As part of the recreational use legalization efforts that passed through the Oregon legislature earlier this year, there was one issue that lawmakers seemed to overlook in their planning: legal sales.
When legislators there wrote Measure 91 last November, which legalized the recreational use of marijuana by those who live in the Beaver State, the measures that provided options for the legal purchase of recreational marijuana were not set to go into effect until some time in 2016, despite the fact that casual users were cleared to use marijuana recreationally starting July 1. The state has now made a move which some are calling “groundbreaking” and “forward-thinking,” passing a stopgap measure earlier this summer that allows the distribution of recreational cannabis through medical marijuana dispensaries around the state starting Oct. 1.
By allowing recreational marijuana sales temporarily through medicinal dispensaries through Senate Bill 460, the state is letting its residents enjoy their new cannabis laws a few months ahead of the somewhat botched schedule. As an added perk for recreational users, purchases will not be subject to the state’s recreational use sales tax of 25 percent between Oct. 1 and Jan. 1, 2016, meaning that anyone buying bud in the Beaver State will also receive a substantial discount for the first months of legal use.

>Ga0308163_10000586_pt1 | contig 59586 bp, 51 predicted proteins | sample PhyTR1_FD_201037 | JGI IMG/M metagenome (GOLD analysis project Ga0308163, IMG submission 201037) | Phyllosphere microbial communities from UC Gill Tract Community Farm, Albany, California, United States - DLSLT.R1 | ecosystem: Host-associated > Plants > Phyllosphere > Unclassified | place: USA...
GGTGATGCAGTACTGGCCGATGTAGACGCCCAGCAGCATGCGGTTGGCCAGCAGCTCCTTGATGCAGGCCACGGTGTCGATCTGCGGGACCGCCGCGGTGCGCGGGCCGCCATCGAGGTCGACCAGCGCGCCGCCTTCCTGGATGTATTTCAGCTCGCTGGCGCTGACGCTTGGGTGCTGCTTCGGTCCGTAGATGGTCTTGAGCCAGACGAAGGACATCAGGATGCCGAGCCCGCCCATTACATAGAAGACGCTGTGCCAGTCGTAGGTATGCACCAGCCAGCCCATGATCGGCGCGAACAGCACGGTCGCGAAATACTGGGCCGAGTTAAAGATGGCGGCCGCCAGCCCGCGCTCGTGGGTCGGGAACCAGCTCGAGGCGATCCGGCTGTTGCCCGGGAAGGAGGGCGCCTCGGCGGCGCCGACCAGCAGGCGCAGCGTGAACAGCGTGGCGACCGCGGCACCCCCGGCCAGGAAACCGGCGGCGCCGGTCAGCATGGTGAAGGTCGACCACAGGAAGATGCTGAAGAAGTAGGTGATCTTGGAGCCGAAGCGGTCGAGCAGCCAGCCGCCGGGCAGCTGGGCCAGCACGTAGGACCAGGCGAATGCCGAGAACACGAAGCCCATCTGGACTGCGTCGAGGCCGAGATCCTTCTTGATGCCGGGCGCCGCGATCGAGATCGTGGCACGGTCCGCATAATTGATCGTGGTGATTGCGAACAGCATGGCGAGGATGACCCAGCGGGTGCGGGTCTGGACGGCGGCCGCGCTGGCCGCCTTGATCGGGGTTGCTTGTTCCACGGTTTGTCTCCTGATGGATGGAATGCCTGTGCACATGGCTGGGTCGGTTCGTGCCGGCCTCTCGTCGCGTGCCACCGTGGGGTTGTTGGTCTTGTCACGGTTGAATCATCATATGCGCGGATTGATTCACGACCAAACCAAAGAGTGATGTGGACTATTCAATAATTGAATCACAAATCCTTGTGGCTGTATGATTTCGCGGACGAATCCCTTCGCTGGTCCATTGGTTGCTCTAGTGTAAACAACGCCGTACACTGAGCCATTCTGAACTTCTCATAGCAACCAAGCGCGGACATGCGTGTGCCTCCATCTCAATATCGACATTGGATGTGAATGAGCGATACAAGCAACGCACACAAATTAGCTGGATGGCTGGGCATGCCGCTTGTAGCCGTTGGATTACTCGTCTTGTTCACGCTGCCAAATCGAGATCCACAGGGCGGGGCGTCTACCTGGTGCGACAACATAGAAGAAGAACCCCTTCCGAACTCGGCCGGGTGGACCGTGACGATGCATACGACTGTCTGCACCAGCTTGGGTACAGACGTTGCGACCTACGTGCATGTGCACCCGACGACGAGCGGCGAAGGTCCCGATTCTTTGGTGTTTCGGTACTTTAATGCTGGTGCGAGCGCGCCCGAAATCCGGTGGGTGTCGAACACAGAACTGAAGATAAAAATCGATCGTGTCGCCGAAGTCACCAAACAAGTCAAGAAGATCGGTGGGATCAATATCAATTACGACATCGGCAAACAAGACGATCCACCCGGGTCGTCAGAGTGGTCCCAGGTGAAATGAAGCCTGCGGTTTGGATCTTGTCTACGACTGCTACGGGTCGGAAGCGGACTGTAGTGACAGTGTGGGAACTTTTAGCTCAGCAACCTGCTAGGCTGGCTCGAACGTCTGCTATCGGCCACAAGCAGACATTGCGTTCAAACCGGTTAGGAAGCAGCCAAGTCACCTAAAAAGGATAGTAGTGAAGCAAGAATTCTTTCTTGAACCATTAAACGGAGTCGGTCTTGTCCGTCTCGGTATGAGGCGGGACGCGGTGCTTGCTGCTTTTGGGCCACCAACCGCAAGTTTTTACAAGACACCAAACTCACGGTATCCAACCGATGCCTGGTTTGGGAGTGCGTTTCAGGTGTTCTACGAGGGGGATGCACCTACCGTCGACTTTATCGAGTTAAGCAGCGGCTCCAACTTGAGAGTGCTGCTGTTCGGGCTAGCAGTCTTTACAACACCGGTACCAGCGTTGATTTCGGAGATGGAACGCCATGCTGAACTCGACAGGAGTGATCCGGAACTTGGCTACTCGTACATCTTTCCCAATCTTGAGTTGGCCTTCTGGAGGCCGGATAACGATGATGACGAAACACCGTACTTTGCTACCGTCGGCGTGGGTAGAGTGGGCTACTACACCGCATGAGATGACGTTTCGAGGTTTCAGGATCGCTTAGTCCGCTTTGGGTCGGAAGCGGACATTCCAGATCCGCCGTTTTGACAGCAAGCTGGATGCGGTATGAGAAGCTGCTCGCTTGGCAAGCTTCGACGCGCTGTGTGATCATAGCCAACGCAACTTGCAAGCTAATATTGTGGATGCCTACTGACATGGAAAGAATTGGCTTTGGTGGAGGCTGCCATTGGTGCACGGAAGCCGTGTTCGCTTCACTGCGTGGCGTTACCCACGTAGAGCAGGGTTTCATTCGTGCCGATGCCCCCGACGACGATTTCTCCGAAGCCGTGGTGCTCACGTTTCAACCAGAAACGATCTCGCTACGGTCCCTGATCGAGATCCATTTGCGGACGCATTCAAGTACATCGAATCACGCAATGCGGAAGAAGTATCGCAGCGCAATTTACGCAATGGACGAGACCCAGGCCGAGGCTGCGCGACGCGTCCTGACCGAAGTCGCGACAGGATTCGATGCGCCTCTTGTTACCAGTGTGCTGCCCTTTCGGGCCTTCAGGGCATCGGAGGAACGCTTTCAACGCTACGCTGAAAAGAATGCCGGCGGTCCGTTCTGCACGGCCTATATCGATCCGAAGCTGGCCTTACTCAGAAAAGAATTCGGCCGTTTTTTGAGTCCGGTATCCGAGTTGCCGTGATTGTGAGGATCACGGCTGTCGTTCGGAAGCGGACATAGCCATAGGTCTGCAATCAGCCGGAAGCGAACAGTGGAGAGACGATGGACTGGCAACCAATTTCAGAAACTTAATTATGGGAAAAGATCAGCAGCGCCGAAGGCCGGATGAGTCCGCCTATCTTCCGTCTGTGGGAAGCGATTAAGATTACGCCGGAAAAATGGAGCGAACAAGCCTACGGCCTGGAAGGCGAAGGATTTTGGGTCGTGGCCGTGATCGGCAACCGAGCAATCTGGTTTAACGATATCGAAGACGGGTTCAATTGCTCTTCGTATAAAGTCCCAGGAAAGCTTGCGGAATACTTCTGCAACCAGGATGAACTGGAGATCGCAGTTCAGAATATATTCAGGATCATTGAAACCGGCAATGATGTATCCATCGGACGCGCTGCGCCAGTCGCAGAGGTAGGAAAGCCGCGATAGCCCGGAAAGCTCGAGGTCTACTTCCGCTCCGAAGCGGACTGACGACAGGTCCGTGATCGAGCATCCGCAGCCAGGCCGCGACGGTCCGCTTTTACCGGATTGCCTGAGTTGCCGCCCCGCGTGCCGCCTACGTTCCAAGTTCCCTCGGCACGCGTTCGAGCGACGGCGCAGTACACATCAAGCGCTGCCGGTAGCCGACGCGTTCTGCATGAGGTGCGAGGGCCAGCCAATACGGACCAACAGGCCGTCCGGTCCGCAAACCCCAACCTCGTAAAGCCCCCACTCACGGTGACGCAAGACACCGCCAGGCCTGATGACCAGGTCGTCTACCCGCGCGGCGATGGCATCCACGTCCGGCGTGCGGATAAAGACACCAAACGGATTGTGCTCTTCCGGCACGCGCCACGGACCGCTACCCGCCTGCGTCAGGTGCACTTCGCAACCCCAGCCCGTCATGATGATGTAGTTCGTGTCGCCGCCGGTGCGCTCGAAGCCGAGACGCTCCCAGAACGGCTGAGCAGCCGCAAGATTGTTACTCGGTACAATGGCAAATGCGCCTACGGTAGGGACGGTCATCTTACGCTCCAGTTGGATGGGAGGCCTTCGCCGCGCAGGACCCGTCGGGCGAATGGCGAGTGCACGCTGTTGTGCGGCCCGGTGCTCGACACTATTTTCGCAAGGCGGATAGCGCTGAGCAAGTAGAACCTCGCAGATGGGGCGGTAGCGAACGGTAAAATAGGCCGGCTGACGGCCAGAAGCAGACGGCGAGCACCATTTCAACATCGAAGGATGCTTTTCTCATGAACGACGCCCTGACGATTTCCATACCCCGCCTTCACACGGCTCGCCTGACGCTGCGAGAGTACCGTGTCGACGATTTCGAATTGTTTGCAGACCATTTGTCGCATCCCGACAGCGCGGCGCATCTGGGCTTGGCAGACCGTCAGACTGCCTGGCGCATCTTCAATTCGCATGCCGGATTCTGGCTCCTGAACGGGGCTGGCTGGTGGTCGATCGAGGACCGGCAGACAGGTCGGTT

Oregonians shouldn’t go out thinking they can stockpile sativa like a doomsday prepper, though, as the state limits the amount that each individual can purchase daily. Residents who are 21 or older are limited to purchasing a quarter of an ounce per day. Each person can also purchase plant seeds to grow their own at home, as well as up to four nonflowering marijuana plants daily.
If you’re living in Oregon or planning a trip to the West Coast, Oct. 1 will be like Christmas Day, giving recreational users the opportunity to partake of their favorite herb without the fear of persecution.